Friday, July 29, 2005

D'Amato: Don't Count Pataki Out

Former New York senator Al D'Amato has an op/ed column in Newsday today warning Republican primary watchers not to underestimate George Pataki's chances for '08. While I think those chances remain fairly slim, it's always good to see somebody sticking up for centrism and its voices.

Tip to Political Wire.

[Update: Dennis at The Moderate Republican makes a good point regarding the op/ed cited above, noting that "If we think that a moderate has no chance of winning the GOP nomination, then we will make sure that prophecy is fulfilled. We as moderates are sometimes too weak willed to see a future when the party will move back to the center. We tend to think the far right is way too powerful for us to challenge them."

I don't think at all that a moderate/centrist has no chance of winning the GOP nomination ... but I do think Pataki has very little chance of winning it. He's been my governor for ten years, I've met him, had lunch with him, heard him speak. And except for his announcement speech the other day that he wasn't running again, I have been perpetually underwhelmed. While I agree with nearly all of his policy positions, I just don't see his personality playing well in the presidential ballpark. As I said earlier in the week, however, if he becomes the centrist standard-bearer in the GOP pack, he'll have my full-throated support.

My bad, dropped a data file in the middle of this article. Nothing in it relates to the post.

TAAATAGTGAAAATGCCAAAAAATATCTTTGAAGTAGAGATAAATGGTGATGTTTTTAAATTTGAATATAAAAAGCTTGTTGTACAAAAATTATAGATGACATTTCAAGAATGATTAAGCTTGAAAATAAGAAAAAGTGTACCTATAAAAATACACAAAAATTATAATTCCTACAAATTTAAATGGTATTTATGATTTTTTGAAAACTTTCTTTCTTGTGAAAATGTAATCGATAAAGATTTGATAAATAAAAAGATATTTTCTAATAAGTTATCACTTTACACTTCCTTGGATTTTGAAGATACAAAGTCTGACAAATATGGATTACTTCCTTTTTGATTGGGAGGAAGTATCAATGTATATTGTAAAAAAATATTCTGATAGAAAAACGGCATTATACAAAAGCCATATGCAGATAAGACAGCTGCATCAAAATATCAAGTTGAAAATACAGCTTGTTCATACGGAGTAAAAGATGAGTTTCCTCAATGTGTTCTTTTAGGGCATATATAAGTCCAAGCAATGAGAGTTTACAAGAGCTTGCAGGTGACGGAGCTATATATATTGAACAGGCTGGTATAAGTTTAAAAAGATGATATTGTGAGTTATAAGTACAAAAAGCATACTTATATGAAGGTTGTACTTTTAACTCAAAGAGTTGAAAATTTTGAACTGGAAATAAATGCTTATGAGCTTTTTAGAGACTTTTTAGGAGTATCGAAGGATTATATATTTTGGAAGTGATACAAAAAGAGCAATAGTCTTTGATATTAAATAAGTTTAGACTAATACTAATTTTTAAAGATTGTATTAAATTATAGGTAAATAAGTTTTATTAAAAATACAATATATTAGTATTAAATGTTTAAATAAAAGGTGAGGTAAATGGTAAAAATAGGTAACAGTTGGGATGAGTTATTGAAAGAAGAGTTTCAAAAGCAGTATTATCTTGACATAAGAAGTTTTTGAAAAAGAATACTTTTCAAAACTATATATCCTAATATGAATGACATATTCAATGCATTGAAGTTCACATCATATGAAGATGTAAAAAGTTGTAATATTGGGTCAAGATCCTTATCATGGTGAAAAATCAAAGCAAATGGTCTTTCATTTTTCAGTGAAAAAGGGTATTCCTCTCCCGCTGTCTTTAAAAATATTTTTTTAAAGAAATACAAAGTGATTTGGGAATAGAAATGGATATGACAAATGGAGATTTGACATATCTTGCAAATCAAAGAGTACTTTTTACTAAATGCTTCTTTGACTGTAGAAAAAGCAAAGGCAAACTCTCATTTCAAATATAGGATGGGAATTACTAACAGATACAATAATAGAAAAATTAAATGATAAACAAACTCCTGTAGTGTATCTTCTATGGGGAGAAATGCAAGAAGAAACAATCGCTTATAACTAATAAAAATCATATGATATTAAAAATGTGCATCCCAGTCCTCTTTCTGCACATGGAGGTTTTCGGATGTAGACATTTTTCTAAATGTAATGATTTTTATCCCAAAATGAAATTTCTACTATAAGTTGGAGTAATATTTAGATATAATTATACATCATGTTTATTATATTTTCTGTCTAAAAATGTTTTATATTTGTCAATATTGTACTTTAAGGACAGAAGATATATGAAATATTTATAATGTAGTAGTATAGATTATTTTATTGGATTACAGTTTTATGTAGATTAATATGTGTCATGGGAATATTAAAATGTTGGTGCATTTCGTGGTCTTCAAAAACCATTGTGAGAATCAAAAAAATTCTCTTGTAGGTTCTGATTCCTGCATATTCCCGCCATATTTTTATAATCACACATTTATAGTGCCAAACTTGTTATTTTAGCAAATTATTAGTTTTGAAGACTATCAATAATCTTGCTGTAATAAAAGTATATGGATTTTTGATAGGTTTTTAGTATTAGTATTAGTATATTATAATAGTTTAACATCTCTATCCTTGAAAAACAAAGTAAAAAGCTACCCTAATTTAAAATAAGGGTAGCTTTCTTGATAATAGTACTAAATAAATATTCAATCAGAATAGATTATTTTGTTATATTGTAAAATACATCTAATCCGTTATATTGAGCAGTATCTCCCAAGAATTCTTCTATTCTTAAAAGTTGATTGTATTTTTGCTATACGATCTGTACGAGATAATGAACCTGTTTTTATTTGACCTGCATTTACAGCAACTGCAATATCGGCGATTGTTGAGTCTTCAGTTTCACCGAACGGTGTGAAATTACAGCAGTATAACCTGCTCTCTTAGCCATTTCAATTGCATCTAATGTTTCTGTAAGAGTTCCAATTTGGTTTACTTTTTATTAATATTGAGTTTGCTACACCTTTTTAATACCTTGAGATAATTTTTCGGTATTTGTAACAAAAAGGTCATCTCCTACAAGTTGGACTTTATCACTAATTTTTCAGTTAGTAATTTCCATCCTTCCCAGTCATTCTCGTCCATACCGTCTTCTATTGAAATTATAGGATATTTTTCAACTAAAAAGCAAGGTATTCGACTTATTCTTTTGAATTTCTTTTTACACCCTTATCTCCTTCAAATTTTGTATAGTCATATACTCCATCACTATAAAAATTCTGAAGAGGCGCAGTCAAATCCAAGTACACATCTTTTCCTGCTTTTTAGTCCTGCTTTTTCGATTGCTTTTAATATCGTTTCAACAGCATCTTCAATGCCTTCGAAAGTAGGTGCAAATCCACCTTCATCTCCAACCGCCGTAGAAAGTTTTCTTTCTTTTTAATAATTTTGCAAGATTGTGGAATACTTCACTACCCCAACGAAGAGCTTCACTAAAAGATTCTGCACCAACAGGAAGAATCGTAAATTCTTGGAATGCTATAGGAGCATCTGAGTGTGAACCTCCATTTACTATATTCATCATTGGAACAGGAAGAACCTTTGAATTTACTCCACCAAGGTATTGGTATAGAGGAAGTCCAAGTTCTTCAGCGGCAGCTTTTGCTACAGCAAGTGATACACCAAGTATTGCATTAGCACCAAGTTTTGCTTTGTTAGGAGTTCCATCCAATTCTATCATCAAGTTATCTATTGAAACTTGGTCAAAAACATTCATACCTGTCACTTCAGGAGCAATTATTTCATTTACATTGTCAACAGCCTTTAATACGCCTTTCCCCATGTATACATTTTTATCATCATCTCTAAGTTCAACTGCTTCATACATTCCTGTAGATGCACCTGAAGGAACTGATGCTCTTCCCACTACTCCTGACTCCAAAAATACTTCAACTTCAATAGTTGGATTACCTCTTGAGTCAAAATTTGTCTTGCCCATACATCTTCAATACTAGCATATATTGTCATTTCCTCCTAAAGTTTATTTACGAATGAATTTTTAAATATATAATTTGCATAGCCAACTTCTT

As Dennis concludes, so will I: "I dare to dream that the GOP can change and that it will change. Maybe it won't be Pataki, but his campaign would lay the groundwork for moderate movement in the way that Barry Goldwater laid the blueprint for the conservative movement fourty years ago. One loss today might mean a big win tomorrow." Absolutely right. -- 1:54 p.m.]

13 Comments:

At 2:14 PM, Anonymous Not a Rino said...

"I don't think at all that a moderate/centrist has no chance of winning the GOP nomination ... but I do think Pataki has very little chance of winning it."

I think that's very true. And I doubt that a true "centrist" could ever win either party's nomination. You wouldn't see, say, Jesse Ventura on either ticket. Basic political calculus suggests that "center right" or "center left" is the most moderates can get out of either party.